Mike Sargent, staff
Charles Bronson saves a loser dog from its killer owner, so the owner’s gang initiates and loses a gunfight with Bronson. Subsequently Bronson becomes the quarry in a Death Hunt (1981) through the frozen north, pursued by bounty hunters and Canadian Mounted Lee Marvin.
Three days from anywhere is a Gold Rush (1925), where Charlie Chaplin tramps slapstick through the snowy wastes of Alaska living off boiled boot. He’s hoping to strike it rich before eaten by bear, killed by wanted men, or lost in blizzards, avalanches, hallucinations, and romance.
The government, looking for reasons to kill Alaskan wolves, sends a scientist to prove wolves are killing caribou. He moves in with a wolf family and becomes a gourmet mouse chef to see if large mammals can live off them. Yes. He decides to Never Cry Wolf (1983), but everyone knows wolf fur is luxurious…
The final humans on earth LARP a board game called Quintet (1979) to the death in this interestingly-shot post-ice age. People live in multi-layered futuristic communities where dogs roam the frozen wasteland waiting for a human dinner.
The Polaris Mining Company thaws a surviving 40,000-year-old Iceman (1984), placing him in a large enclosed habitat for study. After excitedly fermenting berries, Iceman stumbles across the 20th century (and horse tranquilizer, hell yeah!), so a scientist coaxes him down from his world-shattering culture shock while crushing his prehistoric religion.
Father Frost (1964) brings snow in his magic sled and battles a witch living in a walking house, while a mushroom wizard turns an uppity vain adventurer into a manbear to learn humility and frighten lady mushroom hunters in this convoluted Russian fantasy.
I turned up the thermostat for The Day The Earth Froze (1959), a Finnish fantasy climate changing tale. A wicked witch steals light from heaven to create a powerful object. She kidnaps a princess and tasks her rescuers with plowing a field of snakes. Then she steals the sun and with her global warming-denying wizards unleashes snowy blizzards onto the world.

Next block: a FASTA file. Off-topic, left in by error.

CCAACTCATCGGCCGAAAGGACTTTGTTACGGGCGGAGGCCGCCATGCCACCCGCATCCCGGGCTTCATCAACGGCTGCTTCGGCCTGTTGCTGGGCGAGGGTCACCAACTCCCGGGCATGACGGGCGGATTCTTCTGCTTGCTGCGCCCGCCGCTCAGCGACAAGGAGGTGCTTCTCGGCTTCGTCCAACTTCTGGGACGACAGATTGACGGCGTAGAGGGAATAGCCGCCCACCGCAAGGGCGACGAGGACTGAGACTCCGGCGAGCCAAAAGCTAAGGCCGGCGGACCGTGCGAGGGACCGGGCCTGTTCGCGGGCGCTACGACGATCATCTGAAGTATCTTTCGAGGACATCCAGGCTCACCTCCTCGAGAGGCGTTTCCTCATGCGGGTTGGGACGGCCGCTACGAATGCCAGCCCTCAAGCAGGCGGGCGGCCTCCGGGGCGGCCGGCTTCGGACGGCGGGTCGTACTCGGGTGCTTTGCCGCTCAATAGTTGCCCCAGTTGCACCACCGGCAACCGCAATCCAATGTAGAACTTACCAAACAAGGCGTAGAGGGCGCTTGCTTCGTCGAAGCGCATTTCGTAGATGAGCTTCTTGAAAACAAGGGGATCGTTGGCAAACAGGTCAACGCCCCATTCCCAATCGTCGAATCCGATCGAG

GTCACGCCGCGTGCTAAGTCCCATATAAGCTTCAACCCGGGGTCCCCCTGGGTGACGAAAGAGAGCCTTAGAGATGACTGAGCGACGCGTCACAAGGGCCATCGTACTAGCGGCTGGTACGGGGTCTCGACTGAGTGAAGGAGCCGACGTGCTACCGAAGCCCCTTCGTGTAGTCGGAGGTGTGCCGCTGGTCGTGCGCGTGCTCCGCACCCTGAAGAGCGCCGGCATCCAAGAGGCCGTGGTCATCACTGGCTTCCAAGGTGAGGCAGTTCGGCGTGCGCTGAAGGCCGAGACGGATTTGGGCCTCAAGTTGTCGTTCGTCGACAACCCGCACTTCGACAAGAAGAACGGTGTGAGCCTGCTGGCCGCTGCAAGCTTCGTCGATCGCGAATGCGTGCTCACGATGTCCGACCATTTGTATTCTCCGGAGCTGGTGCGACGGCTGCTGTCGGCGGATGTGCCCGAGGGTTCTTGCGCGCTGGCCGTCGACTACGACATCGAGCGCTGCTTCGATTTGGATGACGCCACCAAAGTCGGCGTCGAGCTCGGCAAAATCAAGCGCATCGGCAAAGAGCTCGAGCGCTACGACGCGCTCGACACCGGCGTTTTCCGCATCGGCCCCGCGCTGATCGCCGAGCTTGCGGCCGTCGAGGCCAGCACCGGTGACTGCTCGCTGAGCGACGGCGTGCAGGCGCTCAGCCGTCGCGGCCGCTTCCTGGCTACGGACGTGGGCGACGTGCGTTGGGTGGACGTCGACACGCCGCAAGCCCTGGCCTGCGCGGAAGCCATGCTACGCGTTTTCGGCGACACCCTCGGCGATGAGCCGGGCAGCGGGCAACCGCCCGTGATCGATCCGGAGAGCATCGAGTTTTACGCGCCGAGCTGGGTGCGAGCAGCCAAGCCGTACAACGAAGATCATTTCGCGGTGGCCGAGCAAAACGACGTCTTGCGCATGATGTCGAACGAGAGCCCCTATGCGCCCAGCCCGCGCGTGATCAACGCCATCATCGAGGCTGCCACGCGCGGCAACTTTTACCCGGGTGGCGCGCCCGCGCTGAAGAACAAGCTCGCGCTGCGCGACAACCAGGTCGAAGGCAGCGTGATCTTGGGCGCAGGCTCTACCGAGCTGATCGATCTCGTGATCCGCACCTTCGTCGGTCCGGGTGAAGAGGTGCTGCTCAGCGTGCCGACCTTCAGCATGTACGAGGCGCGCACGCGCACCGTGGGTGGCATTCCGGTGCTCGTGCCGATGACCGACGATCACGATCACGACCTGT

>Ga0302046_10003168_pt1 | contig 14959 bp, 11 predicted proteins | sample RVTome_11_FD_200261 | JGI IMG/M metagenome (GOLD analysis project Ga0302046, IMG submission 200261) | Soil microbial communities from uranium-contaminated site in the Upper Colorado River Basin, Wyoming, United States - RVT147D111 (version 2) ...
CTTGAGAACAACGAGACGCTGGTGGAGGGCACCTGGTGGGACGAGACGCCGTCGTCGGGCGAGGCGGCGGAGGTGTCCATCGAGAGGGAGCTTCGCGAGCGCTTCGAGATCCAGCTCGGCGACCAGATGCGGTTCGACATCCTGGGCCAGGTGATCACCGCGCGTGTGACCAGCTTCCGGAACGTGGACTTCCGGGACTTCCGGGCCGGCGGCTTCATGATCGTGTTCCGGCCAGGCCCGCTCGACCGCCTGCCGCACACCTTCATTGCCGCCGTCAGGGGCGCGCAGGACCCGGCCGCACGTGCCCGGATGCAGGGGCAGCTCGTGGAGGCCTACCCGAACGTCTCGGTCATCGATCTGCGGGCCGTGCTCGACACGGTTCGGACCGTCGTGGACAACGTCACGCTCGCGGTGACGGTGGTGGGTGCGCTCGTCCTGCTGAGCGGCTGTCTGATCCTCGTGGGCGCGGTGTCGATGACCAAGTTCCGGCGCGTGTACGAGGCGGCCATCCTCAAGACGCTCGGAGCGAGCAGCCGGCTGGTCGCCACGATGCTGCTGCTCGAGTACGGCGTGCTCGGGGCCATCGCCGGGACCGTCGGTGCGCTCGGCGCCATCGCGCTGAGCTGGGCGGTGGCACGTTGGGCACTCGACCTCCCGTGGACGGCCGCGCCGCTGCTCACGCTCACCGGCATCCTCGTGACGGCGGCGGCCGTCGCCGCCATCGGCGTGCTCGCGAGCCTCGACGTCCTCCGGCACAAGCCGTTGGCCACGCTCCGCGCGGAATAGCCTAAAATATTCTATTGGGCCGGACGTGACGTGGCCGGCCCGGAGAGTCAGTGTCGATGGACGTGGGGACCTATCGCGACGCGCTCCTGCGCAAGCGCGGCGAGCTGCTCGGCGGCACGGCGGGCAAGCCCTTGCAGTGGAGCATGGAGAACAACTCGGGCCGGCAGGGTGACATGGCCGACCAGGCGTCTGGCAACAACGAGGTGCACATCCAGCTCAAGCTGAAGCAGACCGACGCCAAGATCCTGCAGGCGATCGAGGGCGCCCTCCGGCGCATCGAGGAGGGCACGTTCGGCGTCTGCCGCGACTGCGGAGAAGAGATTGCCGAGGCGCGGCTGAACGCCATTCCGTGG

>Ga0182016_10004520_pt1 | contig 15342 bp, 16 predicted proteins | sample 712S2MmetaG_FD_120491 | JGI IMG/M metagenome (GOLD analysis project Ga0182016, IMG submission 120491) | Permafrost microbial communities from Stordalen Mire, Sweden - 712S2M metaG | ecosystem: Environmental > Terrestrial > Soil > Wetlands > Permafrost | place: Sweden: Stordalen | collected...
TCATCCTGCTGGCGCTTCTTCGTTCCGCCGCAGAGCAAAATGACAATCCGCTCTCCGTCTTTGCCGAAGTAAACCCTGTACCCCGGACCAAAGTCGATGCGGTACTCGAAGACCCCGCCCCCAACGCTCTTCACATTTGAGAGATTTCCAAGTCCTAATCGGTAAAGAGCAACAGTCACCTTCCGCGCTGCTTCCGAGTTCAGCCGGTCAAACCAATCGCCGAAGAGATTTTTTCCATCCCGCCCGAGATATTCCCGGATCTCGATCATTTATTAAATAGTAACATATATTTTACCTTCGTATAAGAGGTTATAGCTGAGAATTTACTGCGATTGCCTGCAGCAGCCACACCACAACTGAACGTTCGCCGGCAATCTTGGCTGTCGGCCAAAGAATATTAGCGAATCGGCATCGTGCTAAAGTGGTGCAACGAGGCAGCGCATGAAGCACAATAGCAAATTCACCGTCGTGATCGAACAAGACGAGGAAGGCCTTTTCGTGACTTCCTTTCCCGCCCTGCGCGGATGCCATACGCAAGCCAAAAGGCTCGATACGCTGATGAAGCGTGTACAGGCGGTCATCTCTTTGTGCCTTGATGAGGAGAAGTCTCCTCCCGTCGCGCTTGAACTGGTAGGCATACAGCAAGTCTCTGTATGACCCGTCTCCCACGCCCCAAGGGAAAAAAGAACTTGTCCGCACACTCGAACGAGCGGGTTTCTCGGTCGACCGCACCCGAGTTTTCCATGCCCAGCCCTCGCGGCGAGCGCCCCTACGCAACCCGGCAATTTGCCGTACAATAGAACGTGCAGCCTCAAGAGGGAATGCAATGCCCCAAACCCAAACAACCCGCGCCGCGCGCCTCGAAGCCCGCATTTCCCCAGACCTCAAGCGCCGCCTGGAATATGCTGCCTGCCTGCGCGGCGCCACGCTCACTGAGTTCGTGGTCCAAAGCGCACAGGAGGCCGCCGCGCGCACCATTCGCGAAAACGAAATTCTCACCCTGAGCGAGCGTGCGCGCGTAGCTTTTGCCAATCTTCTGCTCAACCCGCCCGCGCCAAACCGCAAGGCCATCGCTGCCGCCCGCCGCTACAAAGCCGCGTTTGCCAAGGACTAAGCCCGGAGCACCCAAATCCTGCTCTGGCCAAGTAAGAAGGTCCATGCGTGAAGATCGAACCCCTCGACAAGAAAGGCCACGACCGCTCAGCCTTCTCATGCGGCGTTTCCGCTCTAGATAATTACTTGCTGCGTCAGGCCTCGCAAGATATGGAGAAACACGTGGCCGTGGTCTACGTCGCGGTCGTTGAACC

A dirigible expedition finds trouble in a community of Viking descendants on The Island At The Top of The World (1974). The vintage Scandinavians guard a volcanic gateway to a whale graveyard full of ambergris and hungry killer whales, all with the typical Disney flair for racism and exciting adventure.
With snappy dialog, North Pole research station personnel accidentally blow up a frozen flying saucer and find The Thing From Another World (1951), which awakens as a seed-bearing super-intelligent plant alien that feeds on human blood and attempts to harvest humans for its baby garden monsters.
The Thing (1982), also based on Who Goes There? (1939) by John W. Campbell, Jr., stays closer to the storyline while acting as a sequel to the 1951 Thing with John Carpenter-advanced special effects. The alien escapes from the original camp as a dog followed by a survivor stumbling upon a camp of half-drunk personnel who think they’re under attack, kill the shooter and happily invite a bloodthirsty alien into camp, with super intelligent shape-changing horror and a killer Ennio Morricone soundtrack.